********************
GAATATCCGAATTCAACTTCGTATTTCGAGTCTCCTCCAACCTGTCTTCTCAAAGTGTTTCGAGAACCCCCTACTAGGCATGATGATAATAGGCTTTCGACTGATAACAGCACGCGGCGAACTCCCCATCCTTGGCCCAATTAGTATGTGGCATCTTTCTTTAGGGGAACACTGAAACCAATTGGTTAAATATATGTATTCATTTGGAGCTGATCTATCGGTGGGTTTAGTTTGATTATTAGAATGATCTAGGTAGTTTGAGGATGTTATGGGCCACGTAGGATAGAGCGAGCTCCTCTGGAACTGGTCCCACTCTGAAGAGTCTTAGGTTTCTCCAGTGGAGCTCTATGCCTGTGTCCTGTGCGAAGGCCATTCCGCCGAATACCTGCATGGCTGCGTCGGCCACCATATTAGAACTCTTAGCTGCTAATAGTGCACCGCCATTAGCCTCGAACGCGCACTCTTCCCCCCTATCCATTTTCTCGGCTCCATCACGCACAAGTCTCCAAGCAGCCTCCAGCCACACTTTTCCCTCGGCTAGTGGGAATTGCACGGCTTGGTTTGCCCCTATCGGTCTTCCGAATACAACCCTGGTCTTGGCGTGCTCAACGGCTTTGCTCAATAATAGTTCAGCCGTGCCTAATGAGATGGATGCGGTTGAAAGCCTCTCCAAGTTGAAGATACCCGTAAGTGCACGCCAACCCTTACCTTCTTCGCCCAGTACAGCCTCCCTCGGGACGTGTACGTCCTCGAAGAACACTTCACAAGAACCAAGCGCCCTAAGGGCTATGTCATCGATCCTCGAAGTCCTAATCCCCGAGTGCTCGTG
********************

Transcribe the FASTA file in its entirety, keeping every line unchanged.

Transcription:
GAATATCCGAATTCAACTTCGTATTTCGAGTCTCCTCCAACCTGTCTTCTCAAAGTGTTTCGAGAACCCCCTACTAGGCATGATGATAATAGGCTTTCGACTGATAACAGCACGCGGCGAACTCCCCATCCTTGGCCCAATTAGTATGTGGCATCTTTCTTTAGGGGAACACTGAAACCAATTGGTTAAATATATGTATTCATTTGGAGCTGATCTATCGGTGGGTTTAGTTTGATTATTAGAATGATCTAGGTAGTTTGAGGATGTTATGGGCCACGTAGGATAGAGCGAGCTCCTCTGGAACTGGTCCCACTCTGAAGAGTCTTAGGTTTCTCCAGTGGAGCTCTATGCCTGTGTCCTGTGCGAAGGCCATTCCGCCGAATACCTGCATGGCTGCGTCGGCCACCATATTAGAACTCTTAGCTGCTAATAGTGCACCGCCATTAGCCTCGAACGCGCACTCTTCCCCCCTATCCATTTTCTCGGCTCCATCACGCACAAGTCTCCAAGCAGCCTCCAGCCACACTTTTCCCTCGGCTAGTGGGAATTGCACGGCTTGGTTTGCCCCTATCGGTCTTCCGAATACAACCCTGGTCTTGGCGTGCTCAACGGCTTTGCTCAATAATAGTTCAGCCGTGCCTAATGAGATGGATGCGGTTGAAAGCCTCTCCAAGTTGAAGATACCCGTAAGTGCACGCCAACCCTTACCTTCTTCGCCCAGTACAGCCTCCCTCGGGACGTGTACGTCCTCGAAGAACACTTCACAAGAACCAAGCGCCCTAAGGGCTATGTCATCGATCCTCGAAGTCCTAATCCCCGAGTGCTCGTG